Summary: A biographical sketch of Phillip
Sunday, March 7, 2004
We are on a twelve week series on the disciples if you are visiting with us. We are walking through Lent with those who walked with Jesus, learning the lessons they learned in their lives, how God encountered them, discovering their flaws and their triumphs and the type of people Jesus calls into service. Today we are talking about Philip. He is our eighth disciple, or fifth on the list if you read the list of disciples. There’s Peter, James, John, Andrew and then number five is always Philip. Philip, early in the gospels, is always paired with Bartholomew, whose is also called Thaddeus. Later he develops a friendship, an affinity, with Andrew.
His name means lover of horses. It was a common name, used particularly of those who were leaders of countries. There was Philip, the king of Macedonia; the Governor of Jerusalem under Antiochus Epiphanies which is about 170 to 190 B.C., was named Philip. There was Philip the Tetrark who was the brother of Herod Antipas, the son of King Herod the great. King Herod of course is the Herod of the Christmas story, and Philip is the ruler whose wife was Herodias who went to be with his brother Antipas, which irritated John the Baptist. There’s also a Philip in the book of Acts, Philip the Deacon, and you read about him in Acts chapter 6. This Philip the Deacon is also the same Philip who preaches to the Ethiopian eunuch. You know that because in Acts 21:8 Philip the Evangelist is called one of the seven, not one of the twelve [one of the seven refers back to Acts 6], one of the seven deacons who was chosen to do practical ministry in the church. Therefore, Philip the apostle is not the same Philip who preached to the Ethiopian eunuch.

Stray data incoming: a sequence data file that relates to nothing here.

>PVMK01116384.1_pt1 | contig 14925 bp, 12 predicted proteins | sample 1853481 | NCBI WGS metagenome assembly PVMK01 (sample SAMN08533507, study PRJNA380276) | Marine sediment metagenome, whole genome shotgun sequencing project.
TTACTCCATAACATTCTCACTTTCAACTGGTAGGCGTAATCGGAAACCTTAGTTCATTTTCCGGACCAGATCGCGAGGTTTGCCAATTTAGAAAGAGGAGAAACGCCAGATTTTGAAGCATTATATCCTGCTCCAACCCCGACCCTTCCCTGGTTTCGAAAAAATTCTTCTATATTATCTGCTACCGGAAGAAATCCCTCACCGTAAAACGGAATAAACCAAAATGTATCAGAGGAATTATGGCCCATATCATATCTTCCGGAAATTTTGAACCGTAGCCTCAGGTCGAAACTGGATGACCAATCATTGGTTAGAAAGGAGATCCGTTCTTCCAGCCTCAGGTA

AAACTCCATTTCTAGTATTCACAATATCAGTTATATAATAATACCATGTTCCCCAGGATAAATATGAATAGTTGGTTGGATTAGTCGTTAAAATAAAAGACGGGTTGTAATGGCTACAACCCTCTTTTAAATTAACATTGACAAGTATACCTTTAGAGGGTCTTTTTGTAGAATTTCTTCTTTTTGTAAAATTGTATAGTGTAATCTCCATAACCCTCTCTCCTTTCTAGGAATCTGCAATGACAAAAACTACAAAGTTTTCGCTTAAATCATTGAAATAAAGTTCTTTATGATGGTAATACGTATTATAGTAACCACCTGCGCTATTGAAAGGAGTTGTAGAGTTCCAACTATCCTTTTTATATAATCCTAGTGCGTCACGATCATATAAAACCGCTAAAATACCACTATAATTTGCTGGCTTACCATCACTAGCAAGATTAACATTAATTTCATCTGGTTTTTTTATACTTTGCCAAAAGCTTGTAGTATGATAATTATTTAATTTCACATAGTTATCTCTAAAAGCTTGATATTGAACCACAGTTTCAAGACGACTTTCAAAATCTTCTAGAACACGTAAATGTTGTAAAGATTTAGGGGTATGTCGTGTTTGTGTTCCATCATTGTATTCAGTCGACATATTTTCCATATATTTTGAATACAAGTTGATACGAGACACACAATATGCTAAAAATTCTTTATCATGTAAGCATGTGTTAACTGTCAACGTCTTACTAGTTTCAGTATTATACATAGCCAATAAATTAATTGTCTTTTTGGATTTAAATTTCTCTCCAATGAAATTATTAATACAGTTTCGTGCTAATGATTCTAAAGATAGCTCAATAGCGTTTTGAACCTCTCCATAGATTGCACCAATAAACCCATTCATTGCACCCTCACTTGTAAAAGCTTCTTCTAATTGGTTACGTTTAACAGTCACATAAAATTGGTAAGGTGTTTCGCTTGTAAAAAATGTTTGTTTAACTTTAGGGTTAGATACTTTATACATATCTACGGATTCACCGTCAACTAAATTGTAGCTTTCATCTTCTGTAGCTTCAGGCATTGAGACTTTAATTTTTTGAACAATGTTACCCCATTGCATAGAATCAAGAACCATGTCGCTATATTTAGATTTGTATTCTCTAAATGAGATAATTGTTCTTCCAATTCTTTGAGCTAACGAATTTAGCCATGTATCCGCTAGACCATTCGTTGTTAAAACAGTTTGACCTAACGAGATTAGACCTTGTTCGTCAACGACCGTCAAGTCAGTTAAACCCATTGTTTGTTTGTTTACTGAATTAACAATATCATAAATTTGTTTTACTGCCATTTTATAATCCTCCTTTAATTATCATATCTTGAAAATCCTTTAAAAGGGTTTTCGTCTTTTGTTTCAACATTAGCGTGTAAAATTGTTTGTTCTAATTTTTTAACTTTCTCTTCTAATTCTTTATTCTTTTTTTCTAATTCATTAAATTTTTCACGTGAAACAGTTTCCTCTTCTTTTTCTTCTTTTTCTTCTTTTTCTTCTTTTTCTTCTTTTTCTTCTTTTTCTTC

Philip lived in Bethsaida which is a fishing town on the Northern shore of the Sea of Galilee. He was the second disciple martyred eight years after James lost his life for the Lord. Philip died. He died in Heopolis, which is in Phrygia, Asia Minor, which is around an area of Turkey.
If you were to look at Philip’s life at the height of his ministry, you would be amazed to discover his past because who Philip was in his past wasn’t anything like Philip later in his life. Before he was martyred multitudes came to Christ because of the power of his preaching and, if you imagined that, and then discovered what his past was, you would say there is no way; they are not the same two people. Do you know people who are like that: they are a certain way now, and you look at their past and you would never believe what they were like before? I had a good friend, Donny Hudson, who was studying to be in the ministry like I was. He was a gentle, big guy, gentle though, loved the Lord. He told me about his life: he, at one time, was a brawler in a bar, just long hair and a hippy type and I said there is no way that could have been. The same thing is true of Philip. He was a wonderful godly man of faith later in his life, but when you read the gospels you get a very different picture, and we are going to look at two of those pictures.
You’ll find the whole story of Philip in the gospel of John. Again, because of the gospel of John, we get a fuller understanding of who Philip was. Without the gospel of John we really wouldn’t know anything about Philip. You read about Philip in Chapters 1, 6, 12 and 14 and we are just going to take two snapshots of his life, first in John chapter 1, versus 43-46:
The next day Jesus decided to leave for Galilee. Finding Philip, he said to him, ‘Follow me.’
Philip, like Andrew and Peter, was from the town of Bethsaida. Philip found Nathanael and told him, ‘We have found the one Moses wrote about in the Law, and about whom the prophets also wrote – Jesus of Nazareth, the son of Joseph.’
‘Nazareth! Can anything good come from there?’ Nathanael asked.
And then in John, chapter 6:
Sometime after this, Jesus crossed to the far shore of the sea of Galilee (that is, the Sea of Tiberias) and a great crowd of people followed him because they saw the miraculous signs he had performed on the sick. Then Jesus went up on a mountainside and sat down with his disciples. The Jewish Passover Feast was near.
When Jesus looked up and saw a great crowd coming toward him, he said to Philip, ‘Where shall we buy bread for these people to eat?’ He asked this only to test him, for he already had in mind what he was doing to do.